Characterization and Modeling of Solar Flare Effects in the Ionosphere Observed by HF Instruments

TR Number



Journal Title

Journal ISSN

Volume Title


Virginia Tech


The ionosphere is the conducting part of the upper atmosphere that plays a significant role in trans-ionospheric high frequency (HF, 3-30 MHz) radiowave propagation. Solar activities, such as solar flares, radiation storms, coronal mass ejections (CMEs), alter the state of the ionosphere, a phenomenon known as Sudden Ionospheric Disturbance (SID), that can severely disrupt HF radio communication links by enhancing radiowave absorption and altering signal frequency and phase. The Super Dual Auroral Radar Network (SuperDARN) is an international network of low-power HF coherent scatter radars distributed across the globe to probe the ionosphere and its relation to solar activities. In this study, we used SuperDARN HF radar measurements with coordinated spacecraft and riometer observations to investigate statistical characteristics and the driving mechanisms of various manifestations of solar flare-driven SIDs in HF observations. We begin in Chapter 2 with a statistical characterization of various effects of solar flares on SuperDARN observations. Simultaneous observations from GOES spacecraft and SuperDARN radars confirmed flare-driven HF absorption depends on solar zenith angle, operating frequency, and intensity of the solar flare. The study found flare-driven SID also affects the SuperDARN backscatter signal frequency, which produces a sudden rise in Doppler velocity observation, referred to as the ``Doppler flash'', which occurs before the HF absorption effect. In Chapter 3, we further investigate the HF absorption effect during successive solar flares and those co-occurring with other geomagnetic disturbances during the 2017 solar storm. We found successive solar flares can extend the ionospheric relaxation time and the variation of HF absorption with latitude is different depending on the type of disturbance. In Chapter 4, we looked into an inertial property of the ionosphere, sluggishness, its variations with solar flare intensity, and made some inferences about D-region ion-chemistry using a simulation study. Specifically, we found solar flares alter the D-region chemistry by enhancing the electron detachment rate due to a sudden rise in molecular vibrational and rotational energy under the influence of enhanced solar radiation. In Chapter 5, we describe a model framework that reproduces HF absorption observed by riometers. This chapter compares different model formulations for estimating HF absorption and discusses different driving influences of HF absorption. In Chapter 6, we have investigated different driving mechanisms of the Doppler flash observed by SuperDARN radars. We note two particular findings: (i) the Doppler flash is predominantly driven by a change in the F-region refractive index and (ii) a combination of solar flare-driven enhancement in photoionization, and changes in the zonal electric field and(or) ionospheric conductivity reduces upward ion-drift, which produces a lowering effect in the F-region HF radiowave reflection height. Collectively, these research findings provide a statistical characterization of various solar flare effects on the ionosphere seen in the HF observations, and insights into their driving mechanisms and impacts on ionospheric dynamics.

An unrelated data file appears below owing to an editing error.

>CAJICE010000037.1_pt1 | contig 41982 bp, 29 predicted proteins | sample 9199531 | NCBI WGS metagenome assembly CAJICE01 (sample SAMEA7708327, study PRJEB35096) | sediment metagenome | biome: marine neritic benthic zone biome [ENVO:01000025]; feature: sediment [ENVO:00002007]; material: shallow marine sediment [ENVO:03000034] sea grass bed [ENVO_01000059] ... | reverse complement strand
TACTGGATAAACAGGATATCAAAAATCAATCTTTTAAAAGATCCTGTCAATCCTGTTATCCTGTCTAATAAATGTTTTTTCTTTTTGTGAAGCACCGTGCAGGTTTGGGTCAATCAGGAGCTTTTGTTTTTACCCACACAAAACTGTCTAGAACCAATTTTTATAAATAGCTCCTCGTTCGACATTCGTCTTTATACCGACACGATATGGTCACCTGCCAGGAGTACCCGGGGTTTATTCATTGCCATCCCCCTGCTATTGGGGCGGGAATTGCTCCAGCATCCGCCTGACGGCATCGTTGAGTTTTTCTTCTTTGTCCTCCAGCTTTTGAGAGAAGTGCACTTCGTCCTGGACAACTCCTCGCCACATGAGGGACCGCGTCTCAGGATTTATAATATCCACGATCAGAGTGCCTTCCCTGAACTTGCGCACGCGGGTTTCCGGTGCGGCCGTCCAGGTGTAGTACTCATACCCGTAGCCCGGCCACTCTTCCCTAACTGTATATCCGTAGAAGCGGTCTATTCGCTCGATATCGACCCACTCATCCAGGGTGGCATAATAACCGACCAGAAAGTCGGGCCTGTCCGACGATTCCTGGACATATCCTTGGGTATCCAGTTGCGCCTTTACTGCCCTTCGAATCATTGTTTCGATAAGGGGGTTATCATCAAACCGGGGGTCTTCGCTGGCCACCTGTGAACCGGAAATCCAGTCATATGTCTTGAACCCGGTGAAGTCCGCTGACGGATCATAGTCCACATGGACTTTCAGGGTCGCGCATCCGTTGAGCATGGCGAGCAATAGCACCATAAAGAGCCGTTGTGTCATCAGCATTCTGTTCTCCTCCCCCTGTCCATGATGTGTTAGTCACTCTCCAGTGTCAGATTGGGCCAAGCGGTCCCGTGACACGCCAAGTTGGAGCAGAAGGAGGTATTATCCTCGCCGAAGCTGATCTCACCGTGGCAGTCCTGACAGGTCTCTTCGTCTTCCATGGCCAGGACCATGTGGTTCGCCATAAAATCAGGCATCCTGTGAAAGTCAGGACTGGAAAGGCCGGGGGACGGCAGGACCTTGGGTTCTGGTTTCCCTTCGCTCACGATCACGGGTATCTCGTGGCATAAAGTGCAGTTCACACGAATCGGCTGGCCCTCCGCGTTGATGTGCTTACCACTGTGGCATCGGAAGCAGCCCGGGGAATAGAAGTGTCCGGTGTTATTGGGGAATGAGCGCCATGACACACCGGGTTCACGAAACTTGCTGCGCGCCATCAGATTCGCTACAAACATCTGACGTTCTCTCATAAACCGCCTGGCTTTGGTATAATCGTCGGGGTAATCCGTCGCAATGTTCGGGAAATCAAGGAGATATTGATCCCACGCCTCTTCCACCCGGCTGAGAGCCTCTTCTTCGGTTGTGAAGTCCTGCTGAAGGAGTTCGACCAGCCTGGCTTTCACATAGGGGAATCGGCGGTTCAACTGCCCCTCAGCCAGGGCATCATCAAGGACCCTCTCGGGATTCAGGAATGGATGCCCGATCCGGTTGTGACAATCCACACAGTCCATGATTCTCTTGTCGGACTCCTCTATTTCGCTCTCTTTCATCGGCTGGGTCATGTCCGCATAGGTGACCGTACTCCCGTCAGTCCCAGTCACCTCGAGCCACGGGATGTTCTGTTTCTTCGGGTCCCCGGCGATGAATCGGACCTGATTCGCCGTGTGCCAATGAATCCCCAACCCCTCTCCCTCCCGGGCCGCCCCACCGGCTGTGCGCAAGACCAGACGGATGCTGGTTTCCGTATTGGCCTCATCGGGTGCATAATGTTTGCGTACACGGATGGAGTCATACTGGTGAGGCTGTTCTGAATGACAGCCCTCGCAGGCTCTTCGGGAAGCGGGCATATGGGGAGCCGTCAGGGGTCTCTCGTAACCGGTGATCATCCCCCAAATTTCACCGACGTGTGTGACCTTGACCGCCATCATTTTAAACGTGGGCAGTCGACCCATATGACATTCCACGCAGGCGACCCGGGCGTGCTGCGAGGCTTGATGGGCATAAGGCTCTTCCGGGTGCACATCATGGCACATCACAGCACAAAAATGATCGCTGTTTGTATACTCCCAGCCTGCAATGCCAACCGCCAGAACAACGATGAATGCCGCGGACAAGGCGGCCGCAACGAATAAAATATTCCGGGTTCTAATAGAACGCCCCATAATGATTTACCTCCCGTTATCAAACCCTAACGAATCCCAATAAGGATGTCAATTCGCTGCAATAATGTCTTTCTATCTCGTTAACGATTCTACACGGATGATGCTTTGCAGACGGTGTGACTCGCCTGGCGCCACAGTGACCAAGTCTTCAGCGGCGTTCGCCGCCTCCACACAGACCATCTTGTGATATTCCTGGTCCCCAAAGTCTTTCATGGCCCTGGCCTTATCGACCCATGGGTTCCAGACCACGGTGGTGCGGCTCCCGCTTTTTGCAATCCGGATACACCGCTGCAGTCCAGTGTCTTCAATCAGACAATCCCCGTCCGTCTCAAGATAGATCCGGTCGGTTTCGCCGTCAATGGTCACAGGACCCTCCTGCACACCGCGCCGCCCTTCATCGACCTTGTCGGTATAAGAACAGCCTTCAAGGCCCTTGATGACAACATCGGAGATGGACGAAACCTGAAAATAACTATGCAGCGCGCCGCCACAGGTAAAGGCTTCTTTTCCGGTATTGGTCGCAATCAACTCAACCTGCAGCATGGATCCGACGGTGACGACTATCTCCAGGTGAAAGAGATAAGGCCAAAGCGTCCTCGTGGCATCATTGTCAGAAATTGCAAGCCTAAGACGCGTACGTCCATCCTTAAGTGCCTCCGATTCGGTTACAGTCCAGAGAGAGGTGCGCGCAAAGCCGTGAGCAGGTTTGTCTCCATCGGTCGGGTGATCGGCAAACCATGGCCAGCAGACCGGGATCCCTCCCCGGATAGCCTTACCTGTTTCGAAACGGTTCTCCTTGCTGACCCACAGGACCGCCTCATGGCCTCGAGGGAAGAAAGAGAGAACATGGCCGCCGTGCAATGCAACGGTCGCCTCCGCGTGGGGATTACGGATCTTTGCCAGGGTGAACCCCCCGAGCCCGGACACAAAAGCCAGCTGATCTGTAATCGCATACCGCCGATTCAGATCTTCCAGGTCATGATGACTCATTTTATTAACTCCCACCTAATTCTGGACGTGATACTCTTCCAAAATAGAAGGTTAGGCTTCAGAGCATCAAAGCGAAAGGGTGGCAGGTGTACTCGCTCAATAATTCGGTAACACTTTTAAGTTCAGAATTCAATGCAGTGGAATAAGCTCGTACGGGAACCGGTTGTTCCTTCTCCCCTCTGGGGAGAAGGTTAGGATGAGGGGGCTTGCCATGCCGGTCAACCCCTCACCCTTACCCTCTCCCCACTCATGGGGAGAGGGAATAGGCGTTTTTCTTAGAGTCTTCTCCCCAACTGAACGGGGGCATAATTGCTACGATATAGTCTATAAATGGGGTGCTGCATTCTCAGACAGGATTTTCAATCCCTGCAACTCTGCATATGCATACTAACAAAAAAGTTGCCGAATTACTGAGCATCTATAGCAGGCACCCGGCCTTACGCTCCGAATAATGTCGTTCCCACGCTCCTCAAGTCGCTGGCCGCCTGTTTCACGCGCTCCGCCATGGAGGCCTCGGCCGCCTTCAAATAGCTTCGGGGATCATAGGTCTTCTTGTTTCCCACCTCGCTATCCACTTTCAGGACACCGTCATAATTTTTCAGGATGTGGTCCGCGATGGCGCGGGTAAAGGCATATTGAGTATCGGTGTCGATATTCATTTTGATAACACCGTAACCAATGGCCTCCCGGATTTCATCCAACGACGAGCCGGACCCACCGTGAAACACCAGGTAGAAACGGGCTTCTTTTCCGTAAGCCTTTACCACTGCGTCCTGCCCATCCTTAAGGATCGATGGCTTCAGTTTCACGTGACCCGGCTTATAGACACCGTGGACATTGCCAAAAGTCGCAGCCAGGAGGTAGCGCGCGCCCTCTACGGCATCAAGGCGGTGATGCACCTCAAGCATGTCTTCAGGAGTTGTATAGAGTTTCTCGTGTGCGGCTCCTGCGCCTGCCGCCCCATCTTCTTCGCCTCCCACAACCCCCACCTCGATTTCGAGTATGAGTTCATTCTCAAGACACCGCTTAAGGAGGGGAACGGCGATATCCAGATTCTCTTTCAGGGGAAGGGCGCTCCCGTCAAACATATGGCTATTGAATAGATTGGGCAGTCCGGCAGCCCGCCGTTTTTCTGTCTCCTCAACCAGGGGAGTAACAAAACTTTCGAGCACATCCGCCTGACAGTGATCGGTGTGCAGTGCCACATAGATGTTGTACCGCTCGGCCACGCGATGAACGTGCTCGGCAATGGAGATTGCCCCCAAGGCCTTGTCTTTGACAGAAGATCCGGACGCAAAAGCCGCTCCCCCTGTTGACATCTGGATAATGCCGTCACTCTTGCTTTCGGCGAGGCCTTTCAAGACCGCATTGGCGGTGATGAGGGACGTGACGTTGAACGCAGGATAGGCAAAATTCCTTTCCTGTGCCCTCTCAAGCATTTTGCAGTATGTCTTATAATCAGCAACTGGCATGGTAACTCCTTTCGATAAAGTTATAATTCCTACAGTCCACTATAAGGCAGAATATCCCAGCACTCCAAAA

Shortwave Fadeout, Sudden Frequency Deviation, Ionospheric response to solar flare, Propagation, High Frequency Signal